The Patriots ended up trading down from No. 72, which could be a tip-off that their 50-to-75-player draft board took a direct hit or two in this area, and they wanted to regroup. That’s how former assistant to the coaching staff Michael Lombardi explained part of the team’s trade-down process last week on the “GM Street” podcast, which makes me think the Patriots might have had strong considerations for someone like Smoot, Elflein or Feeney.

7. A bit of intel on tight end James O'Shaughnessy, whom the Patriots acquired from the Chiefs on Saturday along with a sixth-round pick (216) in exchange for a fifth-rounder (183): When Kansas City drafted the tight end in the 2015 fifth round out of Illinois State, the hope was that he could become a matchup problem for defenses, but that never materialized and he was unlikely to make the roster this season as he was fourth or fifth on the depth chart. He’s undersized for the position (6-foot-4, 240 pounds), giving the Patriots an AJ Derby/Clay Harbor-type “move” option in the competition for the No. 3 spot alongside players with a significantly different physical makeup in Matt Lengel (6-7, 267), Michael Williams (6-6, 280) and Rob Housler (6-5, 250). Caserio said Saturday night the club had done a lot of work on O’Shaughnessy coming out of the draft, and that provided a foundation for the Patriots to want to make the trade.

8. Lombardi shared a few draft-related nuggets from his time with the team (2014-2015) on the aforementioned “GM Street” podcast. He highlighted how the club felt confident that Missouri center Mitch Morse would be there to pick late in the second round of the 2015 draft, only to be surprised that the Chiefs took him in the middle of that round (New England ended up picking safety Jordan Richards in the second round that year). He also relayed that the club hosted quarterbacks Jimmy Garoppolo and Johnny Manziel on pre-draft visits the same day in 2014, and that Belichick & Co. figured Garoppolo would be picked by the Texans early in the second round. Instead, Garoppolo lasted to the end of the second (New England picked him at No. 62), getting the nod from the Patriots, in part, because of the collective feeling that he wouldn’t be in awe while working alongside Tom Brady.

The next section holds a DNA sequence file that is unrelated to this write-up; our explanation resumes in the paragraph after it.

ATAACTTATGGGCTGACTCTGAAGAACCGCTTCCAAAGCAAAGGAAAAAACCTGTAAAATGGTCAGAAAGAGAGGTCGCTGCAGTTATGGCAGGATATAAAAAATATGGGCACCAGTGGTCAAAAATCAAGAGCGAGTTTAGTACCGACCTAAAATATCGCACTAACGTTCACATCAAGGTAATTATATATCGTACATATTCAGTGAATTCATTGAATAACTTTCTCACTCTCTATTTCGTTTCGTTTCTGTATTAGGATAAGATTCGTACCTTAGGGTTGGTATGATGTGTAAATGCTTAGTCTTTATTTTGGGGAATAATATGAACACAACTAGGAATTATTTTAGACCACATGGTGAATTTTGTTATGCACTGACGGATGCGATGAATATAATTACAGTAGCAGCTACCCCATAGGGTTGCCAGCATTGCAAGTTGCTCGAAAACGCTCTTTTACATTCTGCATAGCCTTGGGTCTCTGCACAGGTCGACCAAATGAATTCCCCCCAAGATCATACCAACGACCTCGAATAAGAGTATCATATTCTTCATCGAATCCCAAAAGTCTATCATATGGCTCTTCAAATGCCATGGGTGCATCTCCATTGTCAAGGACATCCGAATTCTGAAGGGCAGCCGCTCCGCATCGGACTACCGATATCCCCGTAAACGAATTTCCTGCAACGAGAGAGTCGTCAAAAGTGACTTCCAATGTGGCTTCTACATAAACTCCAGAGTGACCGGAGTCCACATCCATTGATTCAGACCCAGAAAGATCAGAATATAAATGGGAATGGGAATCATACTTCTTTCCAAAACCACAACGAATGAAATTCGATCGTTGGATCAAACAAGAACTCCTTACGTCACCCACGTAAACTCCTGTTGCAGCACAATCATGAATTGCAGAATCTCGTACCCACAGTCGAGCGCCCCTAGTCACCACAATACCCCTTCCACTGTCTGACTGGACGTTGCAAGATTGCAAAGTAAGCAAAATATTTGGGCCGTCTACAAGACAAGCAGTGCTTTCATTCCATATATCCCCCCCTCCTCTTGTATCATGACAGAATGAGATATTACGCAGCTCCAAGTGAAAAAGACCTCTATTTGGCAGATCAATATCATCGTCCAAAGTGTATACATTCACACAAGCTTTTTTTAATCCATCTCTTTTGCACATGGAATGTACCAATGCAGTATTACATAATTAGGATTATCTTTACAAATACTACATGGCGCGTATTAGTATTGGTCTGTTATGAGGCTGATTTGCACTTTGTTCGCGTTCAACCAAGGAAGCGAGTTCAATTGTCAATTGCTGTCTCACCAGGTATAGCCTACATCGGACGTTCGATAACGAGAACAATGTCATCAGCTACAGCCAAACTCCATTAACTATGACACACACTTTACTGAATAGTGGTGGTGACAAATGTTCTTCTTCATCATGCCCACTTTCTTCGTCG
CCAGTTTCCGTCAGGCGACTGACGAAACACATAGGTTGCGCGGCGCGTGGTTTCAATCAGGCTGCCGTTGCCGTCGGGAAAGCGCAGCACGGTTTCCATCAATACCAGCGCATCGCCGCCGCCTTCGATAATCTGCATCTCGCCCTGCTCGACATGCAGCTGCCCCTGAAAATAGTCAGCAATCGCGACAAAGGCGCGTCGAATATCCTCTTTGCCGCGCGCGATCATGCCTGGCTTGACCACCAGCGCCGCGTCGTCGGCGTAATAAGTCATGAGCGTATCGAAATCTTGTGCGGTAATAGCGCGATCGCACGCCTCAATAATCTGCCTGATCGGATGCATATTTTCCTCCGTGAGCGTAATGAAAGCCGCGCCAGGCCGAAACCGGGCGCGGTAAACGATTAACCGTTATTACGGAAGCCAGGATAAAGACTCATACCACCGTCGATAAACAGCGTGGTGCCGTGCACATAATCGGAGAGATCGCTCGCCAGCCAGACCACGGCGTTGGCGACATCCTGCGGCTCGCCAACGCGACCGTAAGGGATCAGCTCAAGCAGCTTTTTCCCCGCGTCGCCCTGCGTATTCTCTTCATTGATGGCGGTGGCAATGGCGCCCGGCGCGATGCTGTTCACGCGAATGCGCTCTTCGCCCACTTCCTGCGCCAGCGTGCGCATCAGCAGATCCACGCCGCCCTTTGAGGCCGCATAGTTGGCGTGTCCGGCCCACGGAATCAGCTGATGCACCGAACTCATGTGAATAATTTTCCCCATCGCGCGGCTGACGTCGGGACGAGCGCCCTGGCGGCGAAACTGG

9. A reminder of the longevity of Belichick’s coaching tenure in New England: His first draft pick as Patriots coach, 2000 second-round offensive tackle Adrian Klemm, was 2017 sixth-round draft choice Conor McDermott's offensive line coach the past four seasons at UCLA.

10. When the Patriots' 2017 draft class is evaluated, some will focus solely on the team’s four selections: Rivers, Garcia, Arkansas defensive end Deatrich Wise (fourth round, No. 131 overall) and McDermott (sixth round, 211). But that’s not a complete analysis because it doesn’t factor in players the team acquired with draft-pick capital. So here’s how I’d break it down (in order), with the final analysis, as always, to be made a few years down the road:

  • Brandin Cooks (acquired for first-round pick)

  • Ealy (acquired for an eight-spot drop from late second round to early third round)

  • Rivers

  • Garcia

  • Wise

  • TE Dwayne Allen (acquired with sixth-round pick in exchange for fourth-rounder)

  • O'Shaughnessy (acquired with sixth-round pick in exchange for fifth-rounder)

  • Gillislee (signed as restricted free agent for fifth-round pick)

  • McDermott